10.5 Youth workers
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There is no competence description for youth workers, with exception to the formal qualifications required when working as a Parish Coordinator for Youth Work in the Evangelical Lutheran Church of Finland, for which a Bachelor’s degree in Christian youth work is needed. Youth work providers such as municipalities and non-governmental youth associations are free to hire any worker whose professionalism seems to be suitable for the corresponding work. Some employers have also systematically used young people as interviewers during the recruiting process. Additionally, if an employee is going to work longer than three months, he/she must obtain a Criminal records extract for working with children.
At the end of the year 2019, researcher Tomi Kiilakoski finished a study called Youth Work Education in Finland published by The Finnish Youth Research Society and Youth Research Network. The following text summarises some of its content.
According to Kiilakoski, it can be said that since the first youth work courses took place in the 1940s, Finland has developed an educational system for youth work that spans all levels of the educational system. Moreover, the Finnish youth work education model allows for many different routes into the field. For some, it is initially through formal education. For others, the route is less clear and involves studying a different subject prior to youth work. For others still, youth work might be learned through non-formal education and direct work experience.
After nine years of compulsory basic education, there is the possibility to choose either a general upper secondary education or a vocational education. When choosing vocational, among ten different fields of work, one is ‘Education and Instruction’ including four competency areas, one of which is ‘youth work and community instruction’. After the reform of vocational education in 2018, students are no longer required to study in the classroom. Prior learning is recognised through competency demonstrations completed in authentic working life situations (see Act on Vocational Education and Training). There are currently over twenty institutions providing vocational education in youth work.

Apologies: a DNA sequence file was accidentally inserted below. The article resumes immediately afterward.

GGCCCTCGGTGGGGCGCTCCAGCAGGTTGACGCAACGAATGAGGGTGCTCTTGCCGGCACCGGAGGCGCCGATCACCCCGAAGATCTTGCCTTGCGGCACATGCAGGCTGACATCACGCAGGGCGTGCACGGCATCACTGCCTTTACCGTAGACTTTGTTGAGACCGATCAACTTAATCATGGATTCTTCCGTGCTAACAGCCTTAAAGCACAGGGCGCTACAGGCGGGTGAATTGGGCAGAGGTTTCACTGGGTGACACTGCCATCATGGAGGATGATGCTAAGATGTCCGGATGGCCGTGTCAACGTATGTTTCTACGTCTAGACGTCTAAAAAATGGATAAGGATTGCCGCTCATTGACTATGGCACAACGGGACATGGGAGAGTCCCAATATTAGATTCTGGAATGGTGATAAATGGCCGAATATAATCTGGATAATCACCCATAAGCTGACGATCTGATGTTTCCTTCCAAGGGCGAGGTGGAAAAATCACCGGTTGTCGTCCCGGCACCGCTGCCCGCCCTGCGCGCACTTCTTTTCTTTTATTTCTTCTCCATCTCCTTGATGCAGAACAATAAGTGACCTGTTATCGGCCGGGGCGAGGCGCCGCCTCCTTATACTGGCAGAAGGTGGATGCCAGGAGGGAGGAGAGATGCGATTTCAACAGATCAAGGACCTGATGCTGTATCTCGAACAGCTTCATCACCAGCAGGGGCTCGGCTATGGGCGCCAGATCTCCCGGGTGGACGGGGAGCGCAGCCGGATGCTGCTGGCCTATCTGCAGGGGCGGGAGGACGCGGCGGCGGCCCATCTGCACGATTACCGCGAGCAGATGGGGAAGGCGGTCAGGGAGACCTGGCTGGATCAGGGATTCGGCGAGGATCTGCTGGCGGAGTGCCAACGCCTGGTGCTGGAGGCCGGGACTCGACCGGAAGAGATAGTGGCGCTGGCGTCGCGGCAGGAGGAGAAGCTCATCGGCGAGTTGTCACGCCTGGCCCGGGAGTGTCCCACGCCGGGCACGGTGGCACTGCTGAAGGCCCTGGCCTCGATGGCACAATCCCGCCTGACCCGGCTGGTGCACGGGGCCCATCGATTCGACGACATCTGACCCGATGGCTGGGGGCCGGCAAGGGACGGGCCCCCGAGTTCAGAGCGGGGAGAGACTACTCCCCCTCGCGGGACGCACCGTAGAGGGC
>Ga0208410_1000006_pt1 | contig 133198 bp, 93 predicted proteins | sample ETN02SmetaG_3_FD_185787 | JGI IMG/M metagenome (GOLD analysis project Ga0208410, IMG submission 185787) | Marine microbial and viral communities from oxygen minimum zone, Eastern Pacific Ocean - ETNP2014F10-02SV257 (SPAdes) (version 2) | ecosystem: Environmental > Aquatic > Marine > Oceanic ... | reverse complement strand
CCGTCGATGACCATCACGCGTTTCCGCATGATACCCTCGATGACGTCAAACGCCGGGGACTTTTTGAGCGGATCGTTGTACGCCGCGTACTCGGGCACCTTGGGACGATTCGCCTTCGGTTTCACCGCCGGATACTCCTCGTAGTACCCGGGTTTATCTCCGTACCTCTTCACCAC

Finnish higher education is comprised of universities and universities of applied sciences. A bachelor’s degree in Humanities entitled “Community Educator” is offered at three universities of applied sciences namely in the Humak University of Applied Sciences (HUMAK), the South-Eastern Finland University of Applied Sciences (XAMK) and the Centria University of Applied Sciences. The Deacon University of Applied Sciences (DIAK) offers a bachelor’s degree programme in social services called “Christian Youth Work”. Aside from degree programmes, one can choose to study open university courses of applied sciences, which enables students to study only the content they wish to study. Such courses are available at HUMAK and XAMK.
The University of Tampere offers Bachelor’s, Master’s and Doctoral Degrees in social sciences in line of study of Youth Work and Youth Research. Though Tampere is the only university offering degree level education in the field, there are other university courses that pertain to youth research and youth work in Finland. The Finnish University Network for Youth Studies (YUNET) is advancing the availability of those courses at universities all over the country.
As Kiilakoski also mentioned in his study, it is impossible to create a complete picture of the scope of non-formal youth work learning opportunities such as seminars and courses in Finland, because there are so many of them — the estimation being that there are hundreds of them. Kiilakoski names four examples: Youth work centres of expertise, youth associations and their umbrella organisation Allianssi - National Youth Council of Finland, Regional State Administrative Agencies (see Glossary), municipalities (see Glossary) and the Centre of Expertise for Municipal Youth Work Cannon. (See more about the Youth Work Centres of Expertise in Youth Wiki/Finland 1.4 Youth Policy Decision making).
Out of principle, the Finnish education system is built in such a way that for those who initially chose a vocational education path, it is possible for them to later choose to apply to universities to pursue academic studies, and for the academically educated to enrol in vocational education. As mentioned earlier, the reform of vocational education emphasised the recognition of prior learning so that learners do not have to be re-evaluated on material they have already covered. (More about content of the curriculum and degree programmes in youth work, see the Kiilakoski’s study called Youth Work Education in Finland).
As afore-mentioned, there are hundreds of seminars and networking events available each year for youth workers working at the regional and national levels, and thus a youth worker’s employer can be municipality, a non-governmental organisation or parish, if there is a possibility to participate in those. Lots of the opportunities are also available online nowadays. Regarding international mobility, such as the national agency of Erasmus+, the Finnish National Agency for Education provides information on the mobility programme of youth workers, provides assistance during the application process, offers trainings to youth workers, manages the selection of projects, supports and monitors their implementation and gives out information on the results of the programme in accordance with the Commission’s guidelines.